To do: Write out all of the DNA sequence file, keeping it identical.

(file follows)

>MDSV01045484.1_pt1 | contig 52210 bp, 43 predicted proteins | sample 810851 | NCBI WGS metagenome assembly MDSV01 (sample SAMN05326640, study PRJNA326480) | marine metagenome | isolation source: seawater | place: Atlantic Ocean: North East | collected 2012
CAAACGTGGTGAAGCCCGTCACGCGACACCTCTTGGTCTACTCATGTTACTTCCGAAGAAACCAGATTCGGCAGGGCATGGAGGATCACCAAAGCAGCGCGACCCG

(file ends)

>MDSV01045484.1_pt1 | contig 52210 bp, 43 predicted proteins | sample 810851 | NCBI WGS metagenome assembly MDSV01 (sample SAMN05326640, study PRJNA326480) | marine metagenome | isolation source: seawater | place: Atlantic Ocean: North East | collected 2012
CAAACGTGGTGAAGCCCGTCACGCGACACCTCTTGGTCTACTCATGTTACTTCCGAAGAAACCAGATTCGGCAGGGCATGGAGGATCACCAAAGCAGCGCGACCCG